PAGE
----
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Lawrence Hill is an honorary patron of Crossroads International and author of The Book of Negroes and The Illegal.

In 1973, when I was 16, I took a summer job working for the Ontario Welcome House at Pearson Airport in Toronto. Funded by the provincial government, the Welcome House assisted immigrants at the point of their arrival in Canada. My tasks were simple enough, but eye-opening: I helped newcomers find their luggage, escorted the elderly up escalators, and provided information about how to apply for health insurance and look for jobs. For newcomers who had no place to stay and no family to meet them, I lined up short-term housing in cheap motels and sent people on their way in taxis.

For a teenager from the suburb of Don Mills, it was radical experience. Ugandan president Idi Amin – a murderous dictator if there ever was one – had expelled Ugandan Asians the year before, declaring that they were of the wrong race and class. Canada agreed to accept thousands of Ugandan refugees, and many were still flowing through Pearson airport the summer I worked there. Several years earlier, Canada had relaxed its immigration policies, so I also saw many black immigrants (and visitors) arriving from Caribbean nations. They too got in, but were often made to sit in a waiting room for hours and hours. Quiet, silent, and dignified.

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The experience ignited my desire to travel, and to connect with people in the black diaspora well beyond Toronto. Within six years, I began a lifelong connection as a volunteer with Crossroads International, a small, non-profit Canadian group that has devoted itself for more than 50 years to promoting grassroots community and economic development in sub-Saharan Africa and in Bolivia. Travelling with Crossroads to Niger, Cameroon, Mali and Swaziland – initially to participate in community tree-planting projects, and later to support initiatives to address sexual violence against girls and women – has changed my life forever. It gave me a chance to meet African people, to work alongside them, to share meals, to dance and laugh, and also to feel and recognize our shared humanity.

Many Canadians have the opportunity to travel the world. But we have been even more deeply enriched by the world as it comes to us. And sometimes it arrives in a stark image that shakes us out of our complacency, and makes us recall that people around the world have needs, cares and human worth – just like us.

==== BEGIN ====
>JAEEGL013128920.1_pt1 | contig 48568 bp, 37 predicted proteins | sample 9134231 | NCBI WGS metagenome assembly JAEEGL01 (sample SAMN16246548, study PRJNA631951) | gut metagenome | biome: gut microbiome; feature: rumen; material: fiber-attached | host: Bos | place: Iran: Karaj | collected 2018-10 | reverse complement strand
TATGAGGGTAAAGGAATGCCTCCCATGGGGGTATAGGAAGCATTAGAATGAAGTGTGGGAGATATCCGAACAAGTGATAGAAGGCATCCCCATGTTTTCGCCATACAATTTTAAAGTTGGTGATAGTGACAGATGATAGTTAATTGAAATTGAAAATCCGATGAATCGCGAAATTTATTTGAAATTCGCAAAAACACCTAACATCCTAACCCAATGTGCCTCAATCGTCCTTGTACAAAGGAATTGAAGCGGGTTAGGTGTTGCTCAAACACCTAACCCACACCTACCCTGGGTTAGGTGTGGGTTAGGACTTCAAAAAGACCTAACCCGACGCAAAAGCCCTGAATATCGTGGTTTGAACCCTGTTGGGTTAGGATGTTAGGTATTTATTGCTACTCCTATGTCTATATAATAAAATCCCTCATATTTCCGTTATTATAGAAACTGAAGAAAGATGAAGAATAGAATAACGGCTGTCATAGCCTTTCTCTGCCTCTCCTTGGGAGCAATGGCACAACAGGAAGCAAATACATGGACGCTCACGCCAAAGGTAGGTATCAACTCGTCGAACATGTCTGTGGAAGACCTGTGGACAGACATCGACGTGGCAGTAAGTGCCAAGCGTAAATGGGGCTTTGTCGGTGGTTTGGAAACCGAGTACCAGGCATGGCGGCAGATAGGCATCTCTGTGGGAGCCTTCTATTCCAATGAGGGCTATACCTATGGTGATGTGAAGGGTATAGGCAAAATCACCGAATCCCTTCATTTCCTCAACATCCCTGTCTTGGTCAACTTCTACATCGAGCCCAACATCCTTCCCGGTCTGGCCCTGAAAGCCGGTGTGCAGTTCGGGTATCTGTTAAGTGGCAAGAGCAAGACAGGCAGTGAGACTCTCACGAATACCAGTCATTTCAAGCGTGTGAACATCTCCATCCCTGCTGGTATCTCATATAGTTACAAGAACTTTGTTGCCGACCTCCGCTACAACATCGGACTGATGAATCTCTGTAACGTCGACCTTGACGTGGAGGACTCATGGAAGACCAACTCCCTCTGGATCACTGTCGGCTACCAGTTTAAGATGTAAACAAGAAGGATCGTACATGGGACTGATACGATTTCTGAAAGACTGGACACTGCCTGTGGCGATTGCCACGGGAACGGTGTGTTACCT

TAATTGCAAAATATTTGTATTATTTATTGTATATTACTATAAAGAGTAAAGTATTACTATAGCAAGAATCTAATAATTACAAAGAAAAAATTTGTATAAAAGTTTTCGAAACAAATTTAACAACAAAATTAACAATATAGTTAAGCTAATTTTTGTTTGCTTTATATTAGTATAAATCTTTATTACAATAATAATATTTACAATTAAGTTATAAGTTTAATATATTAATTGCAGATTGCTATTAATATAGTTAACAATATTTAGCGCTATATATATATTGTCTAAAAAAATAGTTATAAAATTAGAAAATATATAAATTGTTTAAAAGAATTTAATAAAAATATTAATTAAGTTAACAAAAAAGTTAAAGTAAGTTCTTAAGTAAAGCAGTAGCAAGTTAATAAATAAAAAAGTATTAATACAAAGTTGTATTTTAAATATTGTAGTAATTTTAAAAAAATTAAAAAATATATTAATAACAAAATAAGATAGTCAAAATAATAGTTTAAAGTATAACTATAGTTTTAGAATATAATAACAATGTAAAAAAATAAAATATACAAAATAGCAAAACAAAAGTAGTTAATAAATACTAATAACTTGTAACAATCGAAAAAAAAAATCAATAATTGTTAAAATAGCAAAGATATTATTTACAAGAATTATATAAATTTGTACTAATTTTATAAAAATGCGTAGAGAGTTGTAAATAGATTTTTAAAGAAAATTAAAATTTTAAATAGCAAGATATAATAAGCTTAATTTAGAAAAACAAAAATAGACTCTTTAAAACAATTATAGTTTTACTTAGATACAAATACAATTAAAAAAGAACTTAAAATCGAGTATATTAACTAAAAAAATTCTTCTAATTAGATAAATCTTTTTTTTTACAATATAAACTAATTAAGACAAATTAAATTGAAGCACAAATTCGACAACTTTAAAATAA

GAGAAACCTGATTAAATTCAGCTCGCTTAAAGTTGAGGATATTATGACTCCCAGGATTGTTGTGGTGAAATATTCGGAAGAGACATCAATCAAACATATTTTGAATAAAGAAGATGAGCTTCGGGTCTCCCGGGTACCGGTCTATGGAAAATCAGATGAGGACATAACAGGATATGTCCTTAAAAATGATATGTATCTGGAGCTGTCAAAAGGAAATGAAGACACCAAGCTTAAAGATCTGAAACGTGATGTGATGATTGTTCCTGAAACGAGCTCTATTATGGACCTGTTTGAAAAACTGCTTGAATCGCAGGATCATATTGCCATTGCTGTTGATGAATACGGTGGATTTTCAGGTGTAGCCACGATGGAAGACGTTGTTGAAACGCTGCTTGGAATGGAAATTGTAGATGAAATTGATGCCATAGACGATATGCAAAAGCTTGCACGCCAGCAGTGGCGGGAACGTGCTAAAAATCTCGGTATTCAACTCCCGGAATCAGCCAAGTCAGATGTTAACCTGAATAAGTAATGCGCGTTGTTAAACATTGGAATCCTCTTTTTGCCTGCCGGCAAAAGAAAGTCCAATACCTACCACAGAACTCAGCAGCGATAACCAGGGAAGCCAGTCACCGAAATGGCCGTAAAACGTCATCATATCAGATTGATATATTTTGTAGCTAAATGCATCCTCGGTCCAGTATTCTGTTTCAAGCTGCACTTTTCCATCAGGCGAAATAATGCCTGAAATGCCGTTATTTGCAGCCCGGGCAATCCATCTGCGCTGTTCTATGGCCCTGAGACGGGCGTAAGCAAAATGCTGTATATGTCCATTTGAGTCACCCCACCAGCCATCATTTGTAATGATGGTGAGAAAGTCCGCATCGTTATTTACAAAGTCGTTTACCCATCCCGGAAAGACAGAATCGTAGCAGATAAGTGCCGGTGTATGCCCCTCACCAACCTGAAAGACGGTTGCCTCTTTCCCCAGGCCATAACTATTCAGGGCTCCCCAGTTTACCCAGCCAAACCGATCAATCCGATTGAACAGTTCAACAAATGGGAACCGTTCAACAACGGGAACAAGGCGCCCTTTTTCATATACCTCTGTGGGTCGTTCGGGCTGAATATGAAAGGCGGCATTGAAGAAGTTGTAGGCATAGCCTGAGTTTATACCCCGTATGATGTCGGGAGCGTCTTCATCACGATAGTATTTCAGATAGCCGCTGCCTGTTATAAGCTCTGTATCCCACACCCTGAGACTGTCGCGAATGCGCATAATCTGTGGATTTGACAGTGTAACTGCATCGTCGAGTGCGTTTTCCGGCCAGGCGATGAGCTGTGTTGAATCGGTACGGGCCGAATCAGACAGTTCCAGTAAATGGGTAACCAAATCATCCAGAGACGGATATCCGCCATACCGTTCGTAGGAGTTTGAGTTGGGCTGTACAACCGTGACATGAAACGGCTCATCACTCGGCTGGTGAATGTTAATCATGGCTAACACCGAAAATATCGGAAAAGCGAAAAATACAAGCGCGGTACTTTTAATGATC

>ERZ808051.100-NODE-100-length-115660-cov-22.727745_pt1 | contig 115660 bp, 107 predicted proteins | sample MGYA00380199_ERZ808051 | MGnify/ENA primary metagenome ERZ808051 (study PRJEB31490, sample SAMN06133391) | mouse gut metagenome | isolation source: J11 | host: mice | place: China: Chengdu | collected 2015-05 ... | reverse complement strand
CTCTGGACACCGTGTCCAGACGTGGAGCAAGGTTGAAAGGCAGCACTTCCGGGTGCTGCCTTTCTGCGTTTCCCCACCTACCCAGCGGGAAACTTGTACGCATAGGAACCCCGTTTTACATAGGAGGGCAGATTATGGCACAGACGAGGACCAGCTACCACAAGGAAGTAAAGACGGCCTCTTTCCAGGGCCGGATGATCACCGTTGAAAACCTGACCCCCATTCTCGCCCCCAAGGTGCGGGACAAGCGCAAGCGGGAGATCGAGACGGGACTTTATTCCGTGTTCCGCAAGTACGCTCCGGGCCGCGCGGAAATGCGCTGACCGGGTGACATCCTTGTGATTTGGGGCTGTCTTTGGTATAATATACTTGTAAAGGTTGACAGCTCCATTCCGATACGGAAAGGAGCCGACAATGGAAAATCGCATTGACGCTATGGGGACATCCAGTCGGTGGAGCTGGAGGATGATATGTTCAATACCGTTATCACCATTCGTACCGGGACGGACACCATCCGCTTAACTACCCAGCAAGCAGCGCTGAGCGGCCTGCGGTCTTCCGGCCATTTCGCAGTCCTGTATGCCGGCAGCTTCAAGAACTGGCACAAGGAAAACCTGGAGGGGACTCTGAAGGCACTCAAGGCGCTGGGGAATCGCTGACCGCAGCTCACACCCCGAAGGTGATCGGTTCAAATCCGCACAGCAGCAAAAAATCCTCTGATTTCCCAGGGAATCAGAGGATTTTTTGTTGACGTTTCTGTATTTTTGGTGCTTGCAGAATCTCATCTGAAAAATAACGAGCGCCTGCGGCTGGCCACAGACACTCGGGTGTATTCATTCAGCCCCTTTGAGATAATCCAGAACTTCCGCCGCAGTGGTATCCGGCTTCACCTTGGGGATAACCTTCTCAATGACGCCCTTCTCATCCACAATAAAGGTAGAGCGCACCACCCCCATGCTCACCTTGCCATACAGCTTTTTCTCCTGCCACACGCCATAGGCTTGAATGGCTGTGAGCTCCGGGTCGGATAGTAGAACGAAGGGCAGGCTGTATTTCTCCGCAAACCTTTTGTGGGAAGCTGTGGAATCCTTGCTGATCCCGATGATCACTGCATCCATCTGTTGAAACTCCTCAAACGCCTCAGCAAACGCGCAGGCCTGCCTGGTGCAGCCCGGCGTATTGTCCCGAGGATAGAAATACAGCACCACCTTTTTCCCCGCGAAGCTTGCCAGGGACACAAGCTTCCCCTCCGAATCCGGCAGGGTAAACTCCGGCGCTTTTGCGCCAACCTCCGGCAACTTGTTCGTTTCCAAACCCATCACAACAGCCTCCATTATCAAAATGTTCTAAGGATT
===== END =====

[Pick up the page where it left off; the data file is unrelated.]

Refugees have been fleeing Syria for years. Some four million have fled the country and still more Syrians have been displaced within their own nation. But the photo of one neatly dressed boy, lifeless on a Turkish beach, has vaulted around the world. Could this be the catalyst which, like the photo of Phan Thi Kim Phuc fleeing a napalm bomb in South Vietnam, forces us to insist that our governments reflect our compassion and values?

We could do much, much more. We should, and we must. We should live up to the promises we have made – so far undelivered – to accept thousands of Syrian refugees. And then we should increase our quotas and meet them too. We have room for more people. We should send officials in large numbers into refugee camps to process people more expeditiously, cut through red tape, and bring them more quickly to Canada. It's possible. We've done it before. We should demand greater action on the part of our politicians, not just to respond to the crises of famine, war and natural disasters but also to invest more in international development. By helping people develop stronger social and economic infrastructures in their own countries, we help them develop peaceful, organized means to cope with their own crises.

The refugee crisis that rocks the world today belongs to the world. And it belongs to Canada. For one thing, many active, engaged Canadians come from the countries most affected. For another, we have fought in wars – in Afghanistan, for example, and we are now participating in air strikes in Syria – that add to the mayhem forcing people to flee. And we have signed onto refugee conventions committing us to humanitarian principles and action with regard to accepting and assisting refugees. Most important, we owe it to ourselves to respond. To remember what it means to be human. To remember what it means to be Canadian.

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